Marble Special Collections Library Dedicated at Joslin
Friday, September 28, 2012
Nested among the administrative offices on the fourth floor of the Joslin Diabetes Center (the Joslin) is an extraordinary room, one that houses the institutional memory, and perhaps a bit of the soul, of the Center and its founder, Elliott P. Joslin, M.D.
On September 27, the Joslin celebrated the rededication of the Alexander Marble Special Collections Library (MSCL), which houses the books, collected papers, memorabilia and furniture of Dr. Joslin, Dr. Marble (Dr. Joslin’s editor and protégé) and the original Joslin team. It has grown over the years as volumes from members of the Joslin staff were added.
The room is a replica of Dr. Joslin’s original working office at 81 Bay State Road in Boston, which he occupied from 1905 to 1955. In 1956 the current Joslin Diabetes Center opened at 1 Joslin Place and the library came with it.
The current room, a spacious rectangle lined in glass cabinets, contains Dr. Joslin’s typewriter, dining room table, desk and the famous “black book” ledgers he kept on his early patients. In addition, the room holds a short biography of Dr. Joslin’s career by Donald M. Barnett, M.D., Joslin historian, and a memoir by Anna Holt, Dr. Joslin’s personal secretary, known respectively as the Blue and Red books. Also in the room is an index to the scientific papers published by Joslin researchers and physicians in the first 100 years of the institution’s history, compiled and edited by Ronald Kahn, M.D., co-director of the Section on integrative physiology and metabolism research, past president of the Joslin, and the current Chief Academic Officer of the institution.
The library also holds a copy of all 14 editions of Dr. Joslin’s textbook, The Treatment of Diabetes Mellitus, which has been updated by Joslin faculty for the last several decades, as well as all 14 editions of Dr. Joslin’s Diabetic Manual—for the Doctor and Patient, which was the first diabetes patient handbook and is still in print and use today.
The library has existed for many years but its contents were never in a form as accessible to researchers and educators as they are now.
Rachel Joslin Whitehouse, great-granddaughter of Dr. Joslin, who worked with
Dr. Barnett on preserving and archiving its contents, calls the library “an open window on the past for scholars.”
In 1990, Joslin President Kenneth Quickel, MD appointed Dr. Barnett chairman of the Joslin Historical Commission and entrusted the library and its contents to his care.
Volunteering their time for the past three years, Dr. Barnett and Ms. Whitehouse have organized the library’s holdings into five collections: the library books, Dr. Joslin’s collected papers, the collected papers of the early days of the Joslin clinic, photographs and artifacts. The entire archived collection surpasses 10,000 individual items.
In pursing the formidable archiving task, Dr. Barnett and Ms. Whitehouse “wanted to make sure that the Joslin’s papers would not remain an untouched relic, but rather be employed as a living educational tool that scholars and educators could use to improve patient care,” says Ms. Whitehouse.
Dr. Joslin—most often referred to as “EPJ”—was America’s pioneer physician-investigator in diabetes. Everyone who works in the diabetes field at some point learns about EPJ. He took an interest in a little known disease and forged a defining vision as to how to treat it.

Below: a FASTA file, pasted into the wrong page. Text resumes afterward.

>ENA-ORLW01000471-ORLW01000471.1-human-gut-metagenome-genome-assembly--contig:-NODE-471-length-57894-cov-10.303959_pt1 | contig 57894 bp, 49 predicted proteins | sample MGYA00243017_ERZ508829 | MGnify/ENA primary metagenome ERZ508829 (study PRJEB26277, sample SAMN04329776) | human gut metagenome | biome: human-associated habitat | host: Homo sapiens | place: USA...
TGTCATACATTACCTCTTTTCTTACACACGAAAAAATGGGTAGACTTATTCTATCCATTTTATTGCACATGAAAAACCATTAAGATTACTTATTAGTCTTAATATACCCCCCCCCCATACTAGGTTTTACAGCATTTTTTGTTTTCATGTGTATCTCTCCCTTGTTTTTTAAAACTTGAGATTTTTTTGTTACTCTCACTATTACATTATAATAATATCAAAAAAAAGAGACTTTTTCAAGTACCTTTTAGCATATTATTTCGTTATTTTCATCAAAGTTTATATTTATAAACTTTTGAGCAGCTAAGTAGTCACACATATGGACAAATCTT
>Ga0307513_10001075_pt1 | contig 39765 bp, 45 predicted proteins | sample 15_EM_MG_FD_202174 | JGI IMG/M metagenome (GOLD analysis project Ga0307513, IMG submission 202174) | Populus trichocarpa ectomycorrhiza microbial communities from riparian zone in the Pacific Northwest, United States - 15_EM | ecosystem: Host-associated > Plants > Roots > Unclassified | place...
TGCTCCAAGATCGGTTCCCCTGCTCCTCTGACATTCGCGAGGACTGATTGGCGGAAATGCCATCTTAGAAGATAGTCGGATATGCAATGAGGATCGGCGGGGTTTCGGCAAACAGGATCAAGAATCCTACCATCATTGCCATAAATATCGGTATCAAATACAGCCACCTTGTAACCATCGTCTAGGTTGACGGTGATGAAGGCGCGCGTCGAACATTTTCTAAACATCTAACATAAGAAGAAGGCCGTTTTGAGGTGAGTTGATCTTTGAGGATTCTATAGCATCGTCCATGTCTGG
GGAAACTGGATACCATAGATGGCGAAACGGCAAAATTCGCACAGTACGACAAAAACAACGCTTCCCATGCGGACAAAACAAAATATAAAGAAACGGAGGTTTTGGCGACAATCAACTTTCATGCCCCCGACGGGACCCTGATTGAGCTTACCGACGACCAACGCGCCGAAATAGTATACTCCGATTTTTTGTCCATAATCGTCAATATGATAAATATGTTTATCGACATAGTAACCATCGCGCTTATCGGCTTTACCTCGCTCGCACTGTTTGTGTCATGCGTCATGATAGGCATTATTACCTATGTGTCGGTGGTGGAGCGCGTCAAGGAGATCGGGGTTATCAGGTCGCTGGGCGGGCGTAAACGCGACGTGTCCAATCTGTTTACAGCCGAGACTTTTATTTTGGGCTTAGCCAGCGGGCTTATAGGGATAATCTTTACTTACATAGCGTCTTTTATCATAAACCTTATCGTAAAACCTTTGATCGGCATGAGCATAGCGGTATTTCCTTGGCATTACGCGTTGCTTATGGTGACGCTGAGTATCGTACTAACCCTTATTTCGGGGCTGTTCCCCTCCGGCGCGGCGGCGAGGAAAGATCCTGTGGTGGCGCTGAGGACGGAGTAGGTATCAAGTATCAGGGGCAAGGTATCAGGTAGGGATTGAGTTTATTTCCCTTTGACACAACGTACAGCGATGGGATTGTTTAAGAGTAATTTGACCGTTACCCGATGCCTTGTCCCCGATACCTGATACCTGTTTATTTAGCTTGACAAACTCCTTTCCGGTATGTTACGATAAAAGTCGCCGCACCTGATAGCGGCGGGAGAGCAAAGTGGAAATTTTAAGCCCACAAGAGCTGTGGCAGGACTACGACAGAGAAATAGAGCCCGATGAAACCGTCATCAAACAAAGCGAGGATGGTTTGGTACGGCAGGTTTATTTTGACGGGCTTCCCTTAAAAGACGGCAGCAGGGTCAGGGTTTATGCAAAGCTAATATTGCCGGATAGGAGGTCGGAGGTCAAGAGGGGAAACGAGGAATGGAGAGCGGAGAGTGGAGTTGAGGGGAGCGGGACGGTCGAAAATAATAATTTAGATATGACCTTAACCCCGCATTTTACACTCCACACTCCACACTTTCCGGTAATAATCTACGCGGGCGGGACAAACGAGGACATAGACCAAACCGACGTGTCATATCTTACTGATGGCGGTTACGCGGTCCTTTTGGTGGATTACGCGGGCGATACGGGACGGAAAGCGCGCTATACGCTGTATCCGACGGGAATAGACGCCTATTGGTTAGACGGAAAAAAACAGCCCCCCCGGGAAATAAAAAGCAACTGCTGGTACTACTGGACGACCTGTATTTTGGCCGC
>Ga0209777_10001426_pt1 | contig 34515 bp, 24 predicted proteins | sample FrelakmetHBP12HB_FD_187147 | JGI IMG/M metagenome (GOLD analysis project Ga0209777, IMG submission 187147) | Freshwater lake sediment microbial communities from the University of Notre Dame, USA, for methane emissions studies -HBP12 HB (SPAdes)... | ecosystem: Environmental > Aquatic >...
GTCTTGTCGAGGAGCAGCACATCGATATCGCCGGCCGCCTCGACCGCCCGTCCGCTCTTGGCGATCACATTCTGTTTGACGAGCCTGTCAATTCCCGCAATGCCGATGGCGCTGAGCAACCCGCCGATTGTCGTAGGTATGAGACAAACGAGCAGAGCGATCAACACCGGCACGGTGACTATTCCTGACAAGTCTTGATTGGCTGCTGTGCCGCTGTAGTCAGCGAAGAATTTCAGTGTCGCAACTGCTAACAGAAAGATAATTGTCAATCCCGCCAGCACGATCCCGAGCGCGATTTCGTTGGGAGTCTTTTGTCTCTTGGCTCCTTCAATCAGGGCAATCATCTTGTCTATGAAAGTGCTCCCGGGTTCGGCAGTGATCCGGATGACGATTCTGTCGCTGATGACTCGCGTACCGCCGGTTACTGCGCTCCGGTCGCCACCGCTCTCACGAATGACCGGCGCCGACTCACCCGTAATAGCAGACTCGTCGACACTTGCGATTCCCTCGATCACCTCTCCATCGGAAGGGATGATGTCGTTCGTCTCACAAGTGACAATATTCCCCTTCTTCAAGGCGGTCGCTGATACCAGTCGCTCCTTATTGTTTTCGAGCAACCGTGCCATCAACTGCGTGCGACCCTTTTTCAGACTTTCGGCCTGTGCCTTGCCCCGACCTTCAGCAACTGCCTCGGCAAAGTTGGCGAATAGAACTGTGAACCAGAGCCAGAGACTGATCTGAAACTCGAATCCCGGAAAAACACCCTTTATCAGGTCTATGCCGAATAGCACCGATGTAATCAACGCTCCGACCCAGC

While at Harvard Medical School Dr. Joslin was assigned a patient with diabetes and his mother also developed the disease. At the time, diabetes was obscure and there was little treatment available, but he was hooked. He saw his first patient in 1898 and his practice grew enormously after insulin was discovered. Challenged by the outcomes of these patients, he began a listing of his patients in large accounting books, complete with all the facts, progress and outcomes. These “black books” became the beginning of the first diabetes registry in the world.
The Joslin practice reflected Dr. Joslin’s early writings and his theory of strict control of blood glucose, frequent testing and daily exercise to prevent diabetes complications. One distinctive characteristic of his approach involves his belief in the “troika,” the Russian word meaning threesome. Dr. Joslin created a three-horse chariot to reflect his philosophy of living with diabetes—the three-horse motif symbolized insulin, diet and exercise, which are needed to achieve “victory” over diabetes. The troika is still used today in the Joslin’s care of people with diabetes.
Dr. Donna Younger, long-term staff physician, recalls “when I came we met as a group in an early library around the same dining room table with Dr. Joslin present at times to discuss patients or changes in therapy... The Joslin was all about the patients’ needs then as it is today.
“Once a month we would have a fellow in psychiatry from the Beth Israel Hospital come over to discuss behavioral issues caused by diabetes and plan how we could help our patients,” says Dr. Younger. “This model continues today—instead of a once-a-month meeting, we now have an entire behavioral health unit.”
The archival team has added new displays to the room including one commemorating the 90th anniversary of the first administration of commercial insulin in America in 1922 and a permanent exhibit to the 50-Year Medalist Program. The Medalist Program at the Joslin recognizes those with diabetes who have been insulin-dependent for 25, 50, or 75 years. Dr. Joslin first began awarding medals to people with diabetes in 1931. In 1970, the Joslin expanded the program and began awarding a 50-year bronze medal. The Joslin presented the first 75-year medal in 1996.
The archives will soon be accessible, upon appointment, to physicians, educators and scholars and continues to be a prominent feature of the Joslin tours.
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